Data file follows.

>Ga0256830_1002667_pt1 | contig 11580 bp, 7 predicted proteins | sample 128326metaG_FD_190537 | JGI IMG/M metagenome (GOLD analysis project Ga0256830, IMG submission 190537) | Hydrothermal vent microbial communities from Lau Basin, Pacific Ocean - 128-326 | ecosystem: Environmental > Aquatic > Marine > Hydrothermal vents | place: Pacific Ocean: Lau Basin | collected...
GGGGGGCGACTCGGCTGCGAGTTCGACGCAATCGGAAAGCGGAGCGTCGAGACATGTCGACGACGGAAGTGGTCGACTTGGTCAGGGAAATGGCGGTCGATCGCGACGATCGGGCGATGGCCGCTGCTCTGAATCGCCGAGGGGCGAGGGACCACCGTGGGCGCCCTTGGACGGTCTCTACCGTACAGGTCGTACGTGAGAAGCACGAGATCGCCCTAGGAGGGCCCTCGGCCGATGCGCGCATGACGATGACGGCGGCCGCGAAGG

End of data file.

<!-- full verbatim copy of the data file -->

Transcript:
>Ga0256830_1002667_pt1 | contig 11580 bp, 7 predicted proteins | sample 128326metaG_FD_190537 | JGI IMG/M metagenome (GOLD analysis project Ga0256830, IMG submission 190537) | Hydrothermal vent microbial communities from Lau Basin, Pacific Ocean - 128-326 | ecosystem: Environmental > Aquatic > Marine > Hydrothermal vents | place: Pacific Ocean: Lau Basin | collected...
GGGGGGCGACTCGGCTGCGAGTTCGACGCAATCGGAAAGCGGAGCGTCGAGACATGTCGACGACGGAAGTGGTCGACTTGGTCAGGGAAATGGCGGTCGATCGCGACGATCGGGCGATGGCCGCTGCTCTGAATCGCCGAGGGGCGAGGGACCACCGTGGGCGCCCTTGGACGGTCTCTACCGTACAGGTCGTACGTGAGAAGCACGAGATCGCCCTAGGAGGGCCCTCGGCCGATGCGCGCATGACGATGACGGCGGCCGCGAAGG